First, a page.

Arburg has, with the release of its Freeformer additive manufacturing machine, become the only manufacturer to cover the entire spectrum from additive manufacturing to injection molding. It was the first plastics manufacturing company in the world to also produce its own 3D printing machine.
The Freeformer was announced for the first time at K 2013 with enough fanfare to merit a dramatic unveiling complete with an acrobat atop the machine; with Arburg beginning to take orders only a year later, it seems all the fanfare was well merited. The Freeformer took about a decade of development, and has a unit for discharge featuring a patented nozzle that opens and closes as often as 100 times per second. In doing so it deposits drops of liquid plastic to build up parts, layer-by-layer.
As of Fakuma 2014 (running October 14-18), orders for the German market are now being taken. These orders will be filled by March or April 2015, at which time Arburg will be expanding its availability to the rest of the world. Sales for the rest of Europe will follow those for Germany in April 2015, and after NPE 2015 in March sales will expand to the US, and after Chinaplas 2015 (May) to Asia.
The Freeformer’s uses are myriad, with customization in particular being showcased at Fakuma. Personalized scissors are available at Arburg’s booth, where the Freeformer is paired up with Arburg’s Allrounder 370 E injection molding machine. Visitors can use mobile devices to input their scissors’ parameters, using a personal web page via a code. After a scissor blank has had its handles molded on via the Allrounder, and had an identity code applied via laser, the Freeformer individually applies lettering to each pair of scissors. In about two minutes, the Freeformer applies individualized lettering at a layer height of 0.21 millimeters. The scissor demonstration shows Arburg’s integrated systems and the company’s ability to completely manufacture and personalize products, start to finish. With all this, the visitors get a great keepsake (available for both lefties and righties)!
Arburg expects to sell about 20 Freeformers, on a pilot basis, by the end of 2014, according to the company’s Managing Director of Technology and Engineering, Heinz Gaub. The company expects the UK to be among the markets with the highest growth potential for the Freeformer, along with China and the US.
“With our unique Freeformer, we have set a trend in the industry,” said Gaub. “The plastics world has evidently been waiting for the possibility of additively processing standard granulates.”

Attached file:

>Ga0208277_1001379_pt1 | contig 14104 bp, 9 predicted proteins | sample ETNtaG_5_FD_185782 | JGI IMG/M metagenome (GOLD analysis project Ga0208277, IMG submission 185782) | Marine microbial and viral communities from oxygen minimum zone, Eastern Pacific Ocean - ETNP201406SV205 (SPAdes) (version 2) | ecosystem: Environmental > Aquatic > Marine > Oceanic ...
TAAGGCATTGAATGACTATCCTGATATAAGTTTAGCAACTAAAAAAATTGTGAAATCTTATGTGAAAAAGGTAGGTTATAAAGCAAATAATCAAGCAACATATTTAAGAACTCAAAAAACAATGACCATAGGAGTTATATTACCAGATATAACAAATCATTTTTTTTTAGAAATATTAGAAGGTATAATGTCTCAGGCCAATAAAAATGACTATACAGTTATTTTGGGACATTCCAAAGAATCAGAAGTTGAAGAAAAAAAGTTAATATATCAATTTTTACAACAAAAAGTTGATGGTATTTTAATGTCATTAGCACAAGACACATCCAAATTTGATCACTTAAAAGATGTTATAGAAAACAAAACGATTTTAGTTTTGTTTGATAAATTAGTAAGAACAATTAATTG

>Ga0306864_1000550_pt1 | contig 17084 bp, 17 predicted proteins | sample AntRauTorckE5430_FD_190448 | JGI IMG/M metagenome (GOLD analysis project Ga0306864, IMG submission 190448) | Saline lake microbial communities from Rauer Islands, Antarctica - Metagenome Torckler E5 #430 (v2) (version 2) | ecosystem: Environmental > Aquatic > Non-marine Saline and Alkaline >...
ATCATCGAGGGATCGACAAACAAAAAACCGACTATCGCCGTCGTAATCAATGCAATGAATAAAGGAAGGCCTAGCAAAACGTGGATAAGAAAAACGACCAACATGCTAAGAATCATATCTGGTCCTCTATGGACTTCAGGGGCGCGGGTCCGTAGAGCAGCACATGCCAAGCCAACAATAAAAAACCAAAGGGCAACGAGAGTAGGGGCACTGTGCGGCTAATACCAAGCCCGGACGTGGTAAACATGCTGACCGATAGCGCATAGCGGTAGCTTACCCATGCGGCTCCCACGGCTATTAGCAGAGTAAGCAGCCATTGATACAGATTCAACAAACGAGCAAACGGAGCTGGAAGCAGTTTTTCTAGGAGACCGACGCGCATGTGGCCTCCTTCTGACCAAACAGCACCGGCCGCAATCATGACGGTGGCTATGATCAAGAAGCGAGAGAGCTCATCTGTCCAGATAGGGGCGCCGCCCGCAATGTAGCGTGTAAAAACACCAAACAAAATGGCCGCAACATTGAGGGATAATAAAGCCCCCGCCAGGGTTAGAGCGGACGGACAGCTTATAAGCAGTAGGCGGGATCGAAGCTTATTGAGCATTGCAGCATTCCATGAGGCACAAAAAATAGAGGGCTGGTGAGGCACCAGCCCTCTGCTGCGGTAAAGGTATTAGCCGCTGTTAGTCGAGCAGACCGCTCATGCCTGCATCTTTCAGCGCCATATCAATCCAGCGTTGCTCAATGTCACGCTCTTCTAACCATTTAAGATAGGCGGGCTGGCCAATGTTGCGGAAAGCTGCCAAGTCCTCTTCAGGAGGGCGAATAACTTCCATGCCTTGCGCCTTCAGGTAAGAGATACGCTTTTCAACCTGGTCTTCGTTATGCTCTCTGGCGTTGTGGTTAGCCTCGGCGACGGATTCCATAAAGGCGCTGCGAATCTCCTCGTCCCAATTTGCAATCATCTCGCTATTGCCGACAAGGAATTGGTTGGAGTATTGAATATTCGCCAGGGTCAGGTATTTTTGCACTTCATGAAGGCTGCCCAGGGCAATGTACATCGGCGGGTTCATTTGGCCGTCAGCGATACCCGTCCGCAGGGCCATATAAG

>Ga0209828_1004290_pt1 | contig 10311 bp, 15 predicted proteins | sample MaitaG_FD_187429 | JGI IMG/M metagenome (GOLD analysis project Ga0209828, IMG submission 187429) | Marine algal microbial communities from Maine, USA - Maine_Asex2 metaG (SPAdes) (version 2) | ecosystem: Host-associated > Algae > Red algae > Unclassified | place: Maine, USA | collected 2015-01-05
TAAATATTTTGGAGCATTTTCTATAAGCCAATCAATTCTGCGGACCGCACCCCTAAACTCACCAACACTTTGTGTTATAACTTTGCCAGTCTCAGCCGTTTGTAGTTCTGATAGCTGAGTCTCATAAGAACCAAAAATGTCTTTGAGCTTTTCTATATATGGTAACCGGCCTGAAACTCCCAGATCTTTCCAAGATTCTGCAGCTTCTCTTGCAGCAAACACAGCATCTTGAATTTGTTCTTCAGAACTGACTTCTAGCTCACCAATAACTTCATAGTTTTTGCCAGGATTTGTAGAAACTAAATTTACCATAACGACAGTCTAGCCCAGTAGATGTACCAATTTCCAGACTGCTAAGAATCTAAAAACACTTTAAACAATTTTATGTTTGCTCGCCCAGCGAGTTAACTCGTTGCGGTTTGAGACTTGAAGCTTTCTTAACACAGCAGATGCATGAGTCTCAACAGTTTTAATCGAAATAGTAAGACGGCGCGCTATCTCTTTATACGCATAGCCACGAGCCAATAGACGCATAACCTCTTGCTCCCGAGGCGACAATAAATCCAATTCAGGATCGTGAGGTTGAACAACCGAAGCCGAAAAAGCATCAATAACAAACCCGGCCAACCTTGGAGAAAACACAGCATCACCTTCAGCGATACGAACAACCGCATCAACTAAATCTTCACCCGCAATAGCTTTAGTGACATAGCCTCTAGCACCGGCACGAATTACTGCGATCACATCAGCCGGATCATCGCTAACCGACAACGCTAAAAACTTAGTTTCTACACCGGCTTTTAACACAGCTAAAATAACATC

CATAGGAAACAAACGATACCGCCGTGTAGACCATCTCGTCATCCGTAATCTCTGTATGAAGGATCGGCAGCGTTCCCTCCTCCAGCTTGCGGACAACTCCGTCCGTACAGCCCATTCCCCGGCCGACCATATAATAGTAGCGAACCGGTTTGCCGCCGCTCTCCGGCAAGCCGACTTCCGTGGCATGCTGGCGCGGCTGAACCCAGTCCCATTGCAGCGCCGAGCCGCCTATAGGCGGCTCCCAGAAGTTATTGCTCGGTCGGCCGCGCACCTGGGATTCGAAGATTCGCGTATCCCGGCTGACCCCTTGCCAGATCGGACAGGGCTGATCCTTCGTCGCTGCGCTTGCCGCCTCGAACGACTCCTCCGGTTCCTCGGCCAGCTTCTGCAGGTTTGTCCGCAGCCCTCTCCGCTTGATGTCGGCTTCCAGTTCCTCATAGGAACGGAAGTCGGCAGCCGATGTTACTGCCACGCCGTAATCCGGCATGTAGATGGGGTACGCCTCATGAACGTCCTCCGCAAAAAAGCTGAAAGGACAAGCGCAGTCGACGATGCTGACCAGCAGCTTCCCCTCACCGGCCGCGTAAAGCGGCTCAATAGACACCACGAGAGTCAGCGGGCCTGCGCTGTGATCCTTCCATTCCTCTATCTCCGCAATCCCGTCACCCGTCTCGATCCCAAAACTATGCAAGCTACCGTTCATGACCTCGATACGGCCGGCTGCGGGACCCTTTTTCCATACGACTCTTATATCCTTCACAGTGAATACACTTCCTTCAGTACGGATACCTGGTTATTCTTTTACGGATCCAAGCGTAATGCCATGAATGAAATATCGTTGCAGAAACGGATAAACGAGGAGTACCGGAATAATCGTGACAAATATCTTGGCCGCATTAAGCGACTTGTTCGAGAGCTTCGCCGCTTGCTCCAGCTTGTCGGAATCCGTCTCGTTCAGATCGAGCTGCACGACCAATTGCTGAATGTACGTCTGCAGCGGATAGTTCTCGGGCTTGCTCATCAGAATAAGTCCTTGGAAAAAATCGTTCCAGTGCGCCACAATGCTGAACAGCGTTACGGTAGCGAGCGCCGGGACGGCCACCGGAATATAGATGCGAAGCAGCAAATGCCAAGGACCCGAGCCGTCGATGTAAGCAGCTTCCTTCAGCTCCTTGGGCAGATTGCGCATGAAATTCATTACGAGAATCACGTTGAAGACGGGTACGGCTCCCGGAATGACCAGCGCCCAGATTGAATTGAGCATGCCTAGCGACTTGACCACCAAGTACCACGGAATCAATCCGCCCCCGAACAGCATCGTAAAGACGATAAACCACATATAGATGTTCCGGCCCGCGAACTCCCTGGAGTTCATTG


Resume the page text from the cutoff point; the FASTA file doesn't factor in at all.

Using the Freeformer, especially in tandem with Arburg’s other technologies, plastic parts can be economically manufactured without molds. These one-off parts or small-volume batches are produced using CAD data sent to the Freeformer, which then uses standard, inexpensive granulate to build up the parts on a drop-by-drop process. Final products — not just prototypes or demo samples — can be created in this manner.The Freefomer is set to add a new dimension to plastics manufacturing — and with its introduction and new availability, Arburg has surely raised the bar to other plastics manufacturers. Let’s hear your thoughts on Arburg’s new machine. Discuss in the Freeformer forum thread on 3DPB.com.
Subscribe to Our Email Newsletter
Stay up-to-date on all the latest news from the 3D printing industry and receive information and offers from third party vendors.
You May Also Like
Air Force Cloud One’s First 3D Printing and Advanced Manufacturing App Goes Live
Last week, the U.S. Air Force Rapid Sustainment Office (RSO) Advanced Manufacturing Program Office (AMPO) officially went live with the Part Assessment and Cost Tool (PACT), the first advanced manufacturing...
Iowa Demolishes Its First 3D Printed Home
In May 2023, the city of Muscatine, Iowa embarked on an ambitious plan to construct 3D printed homes. The weekend before Thanksgiving, the first such home was demolished. 3D rendering...
3D Printing News Briefs, November 25, 2023: Housing, Seed Funding, & More
We’re starting with additive construction news in this Thanksgiving weekend edition of 3D Printing News Briefs, and then moving on to seed funding and a Memorandum of Understanding. Finally, we’ll...
Mighty Buildings to 3D Print Visitors Center alongside Buckminster Fuller’s Dome Home
Mighty Buildings, the Oakland-based additive construction (AC) firm specializing in prefabricated, climate-resilient homes, has partnered with the R. Buckminster Fuller Dome Home Not-For-Profit to 3D print a visitors center and...
Upload your 3D Models and get them printed quickly and efficiently.